Moving Away From the Anti-Hero: What It Means to Be a Man in ‘Better Call Saul’


This guest post by Becky Kukla appears as part of our theme week on Masculinity.

I think I should start by saying that I’m not a huge fan of Breaking Bad. In a discussion about Better Call Saul, this question always seems to crop up and I have to be honest–I found the series tedious and repetitive. I also found it to be a really dissatisfying critique of masculinity when it had so many opportunities to explore it. Walter White relied notoriously on masculine techniques and tropes in order to succeed in his work. Walt refuses help, is intent on remaining the breadwinner of the White family, lies and manipulates others to prove his worth and ultimately becomes the epitome of what it means to be “macho.” In itself, this is not problematic, but Breaking Bad’s refusal to acknowledge Walt as being any less than ‘God-like’ meant that criticism of his masculinity was unable to be explored in any kind of depth.

This is not meant to be a debate about the ins and outs of Breaking Bad’s hyper-masculine problems, however. I’m sure an entire thesis could be written, or has been written, on the depiction of masculinity in Breaking Bad, but it feels like a topic that doesn’t need much more discussion. Better Call Saul, on the other hand, feels like it has a lot to offer viewers in terms of examining masculinity. Breaking Bad and Better Call Saul have been and will continue to be compared in almost every aspect of their design. It makes sense – they are both created by Vince Gilligan, share many of the same actors and follow a narrative based around a lone-wolf type protagonist. A man trying to make his own way in the world: a portrait of masculinity. Saul Goodman is supposedly the new “anti-hero,” following in the footsteps of Don Draper, Tony Soprano and of course our very own Walt. Emphasis on the supposedly, because although Breaking Bad might be more universally loved, the first season of Better Call Saul alone sparks the debate that the spin-off series might be more adept at handling the complicated issue of masculinity on screen.

James McGill/Saul Goodman (Bob Odenkirk) begins the series working as a retail assistant in Cinnabon, after falling from the highest heights as Walt’s lawyer. He’s living in an empty apartment, he has stopped practicing law and his life has been destroyed from getting involved with Walt. Flash back to six years before Saul meets Walt. Saul (at this point we should really be calling him James) is a struggling lawyer. It feels similar to the beginning of Breaking Bad. James is down on his luck, has struggled for years through college to get a law degree only to have ended up writing wills for the elderly living in a nearby care home. Oh and he lives in the nail spa that he tried to convince Walt to launder money through. It’s a nice touch and it tells us exactly where James McGill is at in his life.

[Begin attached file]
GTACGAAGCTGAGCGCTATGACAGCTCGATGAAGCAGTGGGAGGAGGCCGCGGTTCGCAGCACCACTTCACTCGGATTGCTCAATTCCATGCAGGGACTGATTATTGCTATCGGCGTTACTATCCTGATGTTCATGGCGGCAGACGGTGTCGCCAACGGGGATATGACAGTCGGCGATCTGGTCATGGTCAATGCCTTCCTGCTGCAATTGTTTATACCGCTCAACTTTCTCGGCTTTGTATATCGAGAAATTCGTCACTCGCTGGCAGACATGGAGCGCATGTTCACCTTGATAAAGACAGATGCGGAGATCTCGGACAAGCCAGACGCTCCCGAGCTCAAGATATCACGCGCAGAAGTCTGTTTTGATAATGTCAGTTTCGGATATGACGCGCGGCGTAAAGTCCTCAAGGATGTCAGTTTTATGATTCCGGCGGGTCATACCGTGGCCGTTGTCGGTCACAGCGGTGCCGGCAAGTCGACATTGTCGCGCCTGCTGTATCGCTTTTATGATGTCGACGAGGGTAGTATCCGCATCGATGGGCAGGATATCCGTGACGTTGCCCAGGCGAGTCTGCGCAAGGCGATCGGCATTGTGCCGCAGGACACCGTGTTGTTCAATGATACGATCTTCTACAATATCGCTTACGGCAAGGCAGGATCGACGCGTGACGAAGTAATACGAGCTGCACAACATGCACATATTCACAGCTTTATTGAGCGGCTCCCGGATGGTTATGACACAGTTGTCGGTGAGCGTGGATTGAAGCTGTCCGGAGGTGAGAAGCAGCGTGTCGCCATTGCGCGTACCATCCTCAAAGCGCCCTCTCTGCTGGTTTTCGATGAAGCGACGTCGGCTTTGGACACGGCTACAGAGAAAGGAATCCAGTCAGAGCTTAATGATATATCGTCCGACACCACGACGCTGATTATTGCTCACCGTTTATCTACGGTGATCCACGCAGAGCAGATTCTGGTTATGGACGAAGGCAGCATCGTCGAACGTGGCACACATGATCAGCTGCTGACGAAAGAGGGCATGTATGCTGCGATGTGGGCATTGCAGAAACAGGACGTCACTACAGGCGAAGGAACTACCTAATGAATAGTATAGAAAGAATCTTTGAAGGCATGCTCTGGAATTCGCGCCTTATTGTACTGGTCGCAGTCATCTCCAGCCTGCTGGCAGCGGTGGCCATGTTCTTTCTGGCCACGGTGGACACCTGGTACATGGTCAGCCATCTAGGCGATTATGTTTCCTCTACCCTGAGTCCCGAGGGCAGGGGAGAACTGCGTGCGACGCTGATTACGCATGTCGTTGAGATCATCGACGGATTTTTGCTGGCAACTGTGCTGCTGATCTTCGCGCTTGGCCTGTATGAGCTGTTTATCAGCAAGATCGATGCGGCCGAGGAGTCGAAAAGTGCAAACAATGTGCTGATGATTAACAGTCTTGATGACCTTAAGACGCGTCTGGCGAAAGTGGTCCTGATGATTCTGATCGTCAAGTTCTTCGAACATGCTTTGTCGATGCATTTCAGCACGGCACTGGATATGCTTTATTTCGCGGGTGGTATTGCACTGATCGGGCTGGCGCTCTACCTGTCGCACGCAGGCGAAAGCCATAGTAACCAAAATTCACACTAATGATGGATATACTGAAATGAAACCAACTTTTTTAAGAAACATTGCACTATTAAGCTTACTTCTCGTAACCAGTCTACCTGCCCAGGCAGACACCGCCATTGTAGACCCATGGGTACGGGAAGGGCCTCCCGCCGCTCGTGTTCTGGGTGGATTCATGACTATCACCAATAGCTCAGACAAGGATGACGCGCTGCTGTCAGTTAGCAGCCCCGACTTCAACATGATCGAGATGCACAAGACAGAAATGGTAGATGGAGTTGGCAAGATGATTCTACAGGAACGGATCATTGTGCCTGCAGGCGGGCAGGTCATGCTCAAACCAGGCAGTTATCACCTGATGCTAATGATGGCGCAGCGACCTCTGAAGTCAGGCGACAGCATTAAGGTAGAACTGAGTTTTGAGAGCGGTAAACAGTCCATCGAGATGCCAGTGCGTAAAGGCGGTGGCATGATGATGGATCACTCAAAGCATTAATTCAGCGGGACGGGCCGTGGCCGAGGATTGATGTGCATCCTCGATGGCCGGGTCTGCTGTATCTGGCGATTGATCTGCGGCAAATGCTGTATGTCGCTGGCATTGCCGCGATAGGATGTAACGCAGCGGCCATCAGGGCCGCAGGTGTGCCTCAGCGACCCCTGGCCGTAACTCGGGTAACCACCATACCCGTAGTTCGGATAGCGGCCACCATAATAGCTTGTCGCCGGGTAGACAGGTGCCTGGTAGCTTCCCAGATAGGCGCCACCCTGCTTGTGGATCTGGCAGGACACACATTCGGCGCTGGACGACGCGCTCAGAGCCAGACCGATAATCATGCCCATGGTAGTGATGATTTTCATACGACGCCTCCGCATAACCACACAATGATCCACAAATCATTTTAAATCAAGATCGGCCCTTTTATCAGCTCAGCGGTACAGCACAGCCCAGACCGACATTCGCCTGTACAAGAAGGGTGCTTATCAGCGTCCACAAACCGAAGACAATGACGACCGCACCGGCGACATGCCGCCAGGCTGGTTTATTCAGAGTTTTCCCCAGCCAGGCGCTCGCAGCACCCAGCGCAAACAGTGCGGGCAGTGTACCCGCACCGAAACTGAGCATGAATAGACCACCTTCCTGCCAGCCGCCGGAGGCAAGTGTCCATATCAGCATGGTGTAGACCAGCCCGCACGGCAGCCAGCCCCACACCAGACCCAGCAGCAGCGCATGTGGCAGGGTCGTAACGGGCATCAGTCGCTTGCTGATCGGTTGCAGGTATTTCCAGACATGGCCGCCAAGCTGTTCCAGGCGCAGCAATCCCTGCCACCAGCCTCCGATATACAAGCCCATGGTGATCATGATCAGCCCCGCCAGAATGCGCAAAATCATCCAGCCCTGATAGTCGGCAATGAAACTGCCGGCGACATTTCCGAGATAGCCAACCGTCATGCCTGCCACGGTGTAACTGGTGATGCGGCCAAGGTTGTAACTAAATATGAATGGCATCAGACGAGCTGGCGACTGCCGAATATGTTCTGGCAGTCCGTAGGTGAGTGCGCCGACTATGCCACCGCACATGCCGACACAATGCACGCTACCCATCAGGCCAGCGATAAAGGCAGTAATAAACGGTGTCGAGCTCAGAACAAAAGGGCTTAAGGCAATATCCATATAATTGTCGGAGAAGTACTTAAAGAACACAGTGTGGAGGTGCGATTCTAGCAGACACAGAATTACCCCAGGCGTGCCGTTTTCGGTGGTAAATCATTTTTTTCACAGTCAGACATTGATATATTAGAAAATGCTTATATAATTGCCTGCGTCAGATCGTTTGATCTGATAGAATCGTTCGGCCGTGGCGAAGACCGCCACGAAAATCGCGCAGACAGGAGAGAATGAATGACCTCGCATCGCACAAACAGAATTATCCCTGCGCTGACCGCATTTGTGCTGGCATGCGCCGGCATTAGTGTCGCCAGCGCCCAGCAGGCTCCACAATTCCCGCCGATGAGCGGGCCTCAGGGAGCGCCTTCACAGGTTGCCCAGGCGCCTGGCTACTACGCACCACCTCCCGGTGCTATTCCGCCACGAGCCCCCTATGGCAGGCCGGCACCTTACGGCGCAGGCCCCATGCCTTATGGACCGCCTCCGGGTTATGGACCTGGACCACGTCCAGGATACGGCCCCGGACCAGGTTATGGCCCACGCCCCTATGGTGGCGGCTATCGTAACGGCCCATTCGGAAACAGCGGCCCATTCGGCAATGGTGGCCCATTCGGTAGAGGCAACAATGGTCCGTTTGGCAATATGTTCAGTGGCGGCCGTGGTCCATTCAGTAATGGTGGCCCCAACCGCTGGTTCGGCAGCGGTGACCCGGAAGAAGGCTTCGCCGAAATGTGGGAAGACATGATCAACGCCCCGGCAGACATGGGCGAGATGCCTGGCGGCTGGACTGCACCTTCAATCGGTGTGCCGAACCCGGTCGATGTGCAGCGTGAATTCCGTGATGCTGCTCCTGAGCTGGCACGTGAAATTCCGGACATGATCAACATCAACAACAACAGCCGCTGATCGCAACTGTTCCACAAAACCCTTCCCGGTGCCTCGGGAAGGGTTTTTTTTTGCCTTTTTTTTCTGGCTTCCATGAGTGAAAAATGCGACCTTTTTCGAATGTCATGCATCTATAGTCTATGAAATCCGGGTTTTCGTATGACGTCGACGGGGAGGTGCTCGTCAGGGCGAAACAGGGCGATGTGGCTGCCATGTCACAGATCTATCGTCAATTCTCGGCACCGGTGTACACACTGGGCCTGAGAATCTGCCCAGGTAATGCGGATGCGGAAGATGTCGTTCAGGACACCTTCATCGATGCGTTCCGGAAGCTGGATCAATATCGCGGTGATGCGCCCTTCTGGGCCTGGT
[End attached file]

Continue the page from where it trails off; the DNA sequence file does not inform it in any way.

A common theme in T.V. and films is the idea that, in order to qualify as masculine, one must have success and status. Better Call Saul plays with this concept in terms of Jimmy’s status in society and in comparison to his peers. We know, because we watched Breaking Bad, that Jimmy ends up as the infamous Saul Goodman: lawyer to the sleazy hardened criminals. He is going to be successful, if only for a short time. Currently however, Jimmy is not successful. Jimmy’s closest friends, Kim Wexler (Rhea Seehorn) and his brother Chuck (Michael Mckean) are both smarter than him, more skilled than him and by the end of the series, are both accomplished lawyers at a reputable firm. If success and status are masculine attributes then it seems like the only character missing out is Jimmy himself. Backtrack a few years though, and we learn that James Mcgill used to be Slippin’ Jimmy – expert con artist. He was skilled, immoral, and his alter-ego Slippin’ Jimmy successfully made a living out of conning various rich (and stupid) individuals at bars. Slippin’ Jimmy was to James McGill what Heisenberg was to Walter White–a hyper-masculine alter-ego. OK, Slippin’ Jimmy was only conning a few business men out of their Rolexes, but essentially both men created an alternative, more masculine version of themselves in order to survive and gain success.